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Facebook’s controversial WhatsApp data collection policy is causing big problems

May 12th, 2021 at 2:41 PM
WhatsApp Privacy Policy

Facebook’s WhatsApp privacy policy problems are far from over, as regulators in Europe are looking to curb the company’s ability to collect user data from WhatsApp. The Hamburg Commissioner for Data Protection and Freedom of Information (HmbBfDI) in Germany announced this week that it has issued an injunction preventing Facebook from processing personal data from WhatsApp users. Facebook is already appealing the order and says that its planned privacy policy update for WhatsApp will go through on May 15th as intended.

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Facebook started notifying users early in 2021 about the new WhatsApp terms of service that were supposed to be enforced in February. Users had to accept the changes or risk losing access to the chat app. A massive backlash followed, with millions of people dumping WhatsApp and downloading competing apps like Signal and Telegram instead. Facebook delayed the privacy policy update to May 15th, giving users a few extra months to understand and accept the changes.

The company also ran campaigns to inform users about the upcoming changes, stressing that the end-to-end encryption that protects all chats and calls by default isn’t going away. Facebook said the new privacy policy will allow it to collect e-commerce data from WhatsApp users who chose to do business via WhatsApp. That’s an optional WhatsApp feature that many people won’t use, yet they’ll still have to agree to the changes.

Facebook said a few months ago that users who do not agree to the terms will start experiencing reduced functionality in the app, to the point where it could lead to account deletion. Facebook altered its tone a few days ago, saying that accounts will not be deleted for failing to accept the changes. But the WhatsApp functionality will be crippled significantly if users do not agree to the update. In turn, this could ultimately lead to account deletion anyway.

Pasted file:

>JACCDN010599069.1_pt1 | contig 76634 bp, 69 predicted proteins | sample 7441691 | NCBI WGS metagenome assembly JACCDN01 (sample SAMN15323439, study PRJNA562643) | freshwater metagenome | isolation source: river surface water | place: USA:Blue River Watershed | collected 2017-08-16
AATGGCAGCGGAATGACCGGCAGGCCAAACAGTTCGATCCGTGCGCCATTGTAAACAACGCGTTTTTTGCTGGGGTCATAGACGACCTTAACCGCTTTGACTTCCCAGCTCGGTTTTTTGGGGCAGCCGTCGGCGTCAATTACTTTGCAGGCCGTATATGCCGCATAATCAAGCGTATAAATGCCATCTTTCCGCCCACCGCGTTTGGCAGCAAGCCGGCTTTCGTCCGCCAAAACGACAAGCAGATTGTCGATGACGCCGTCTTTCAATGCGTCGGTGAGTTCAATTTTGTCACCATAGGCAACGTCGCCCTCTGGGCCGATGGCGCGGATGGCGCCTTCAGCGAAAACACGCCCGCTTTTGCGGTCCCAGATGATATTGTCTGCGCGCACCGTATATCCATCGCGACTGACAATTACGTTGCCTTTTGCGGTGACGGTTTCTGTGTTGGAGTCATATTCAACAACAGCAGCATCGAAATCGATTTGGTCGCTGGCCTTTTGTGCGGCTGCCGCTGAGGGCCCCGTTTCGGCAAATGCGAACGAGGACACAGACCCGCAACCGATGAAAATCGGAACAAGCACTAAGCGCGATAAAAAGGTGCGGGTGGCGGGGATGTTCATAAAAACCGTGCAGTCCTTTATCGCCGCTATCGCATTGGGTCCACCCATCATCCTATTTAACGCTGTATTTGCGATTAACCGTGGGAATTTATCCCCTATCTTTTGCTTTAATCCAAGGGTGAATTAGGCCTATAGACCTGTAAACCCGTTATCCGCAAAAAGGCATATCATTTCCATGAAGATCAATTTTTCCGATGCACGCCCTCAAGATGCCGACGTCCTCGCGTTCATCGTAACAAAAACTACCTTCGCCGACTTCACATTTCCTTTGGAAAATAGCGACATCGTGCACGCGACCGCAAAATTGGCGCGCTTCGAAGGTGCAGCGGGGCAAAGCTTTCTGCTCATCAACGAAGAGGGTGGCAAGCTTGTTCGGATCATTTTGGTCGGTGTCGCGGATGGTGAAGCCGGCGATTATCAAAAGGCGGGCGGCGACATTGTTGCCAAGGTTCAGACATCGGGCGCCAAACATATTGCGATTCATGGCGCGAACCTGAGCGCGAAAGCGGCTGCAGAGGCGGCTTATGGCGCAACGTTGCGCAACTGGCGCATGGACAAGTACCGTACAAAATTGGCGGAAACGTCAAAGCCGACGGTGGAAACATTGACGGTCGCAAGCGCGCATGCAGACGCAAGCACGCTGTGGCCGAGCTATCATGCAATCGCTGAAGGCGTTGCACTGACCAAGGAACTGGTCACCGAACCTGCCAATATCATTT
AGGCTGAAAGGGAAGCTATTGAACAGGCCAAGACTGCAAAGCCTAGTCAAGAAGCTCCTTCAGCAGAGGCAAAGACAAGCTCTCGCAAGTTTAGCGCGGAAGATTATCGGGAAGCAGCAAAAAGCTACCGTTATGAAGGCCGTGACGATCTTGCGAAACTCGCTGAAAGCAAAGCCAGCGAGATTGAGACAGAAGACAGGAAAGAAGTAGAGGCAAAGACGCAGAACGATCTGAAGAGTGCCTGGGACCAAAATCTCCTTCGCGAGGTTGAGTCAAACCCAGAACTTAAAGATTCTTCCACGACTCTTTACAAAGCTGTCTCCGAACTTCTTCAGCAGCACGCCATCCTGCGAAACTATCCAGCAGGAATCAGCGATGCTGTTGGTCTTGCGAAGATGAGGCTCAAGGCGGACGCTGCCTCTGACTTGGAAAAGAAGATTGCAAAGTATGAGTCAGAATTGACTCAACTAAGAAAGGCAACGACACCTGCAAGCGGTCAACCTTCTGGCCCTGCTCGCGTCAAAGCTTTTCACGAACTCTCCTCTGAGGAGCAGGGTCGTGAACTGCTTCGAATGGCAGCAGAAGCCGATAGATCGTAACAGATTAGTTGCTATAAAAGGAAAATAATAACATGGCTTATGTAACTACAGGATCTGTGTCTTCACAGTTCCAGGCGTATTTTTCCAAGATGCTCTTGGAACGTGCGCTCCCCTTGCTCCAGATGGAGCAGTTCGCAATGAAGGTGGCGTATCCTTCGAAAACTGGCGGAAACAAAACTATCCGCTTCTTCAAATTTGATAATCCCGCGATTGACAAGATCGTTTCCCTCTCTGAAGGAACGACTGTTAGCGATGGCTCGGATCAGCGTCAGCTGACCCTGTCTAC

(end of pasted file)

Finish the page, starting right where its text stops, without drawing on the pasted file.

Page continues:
Johannes Caspar, who leads the HmbBfDI, said the update isn’t legal, as reported by CNBC. The three-month emergency order he signed is supposed to prevent Facebook from processing WhatsApp data from Germany.

“The order is intended to safeguard the rights and freedoms of the many millions of users throughout Germany who give their consent to the terms of use,” he said in a statement. “It is important to prevent disadvantages and damages associated with such a black box procedure.”

Caspar said that recent Facebook privacy-related issues like the Cambridge Analytica scandal and the hack that affected more than 500 million users “show the scale and dangers posed by mass profiling” and that profiles can be used to manipulate democratic decisions.

“The order now issued refers to the further processing of WhatsApp user data,” Caspar said. “Global criticism of the new terms of use should give rise to a fundamental rethink of the consent mechanism. Without the trust of the users, no data-based business model can be successful in the long run.” The German regulator called for a panel of European Union data regulators to follow suit so that the ban can apply to the entire EU block.

A Facebook spokesperson told CNBC that Germany’s order is “based on a fundamental misunderstanding of the purpose and effect of WhatsApp’s update and therefore has no legitimate basis.”

“Our recent update explains the options people have to message a business on WhatsApp and provides further transparency about how we collect and use data,” the spokesperson continued. “As the Hamburg DPA’s claims are wrong, the order will not impact the continued roll-out of the update. We remain fully committed to delivering secure and private communications for everyone.”

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Chris Smith started writing about gadgets as a hobby, and before he knew it he was sharing his views on tech stuff with readers around the world. Whenever he's not writing about gadgets he miserably fails to stay away from them, although he desperately tries. But that's not necessarily a bad thing.




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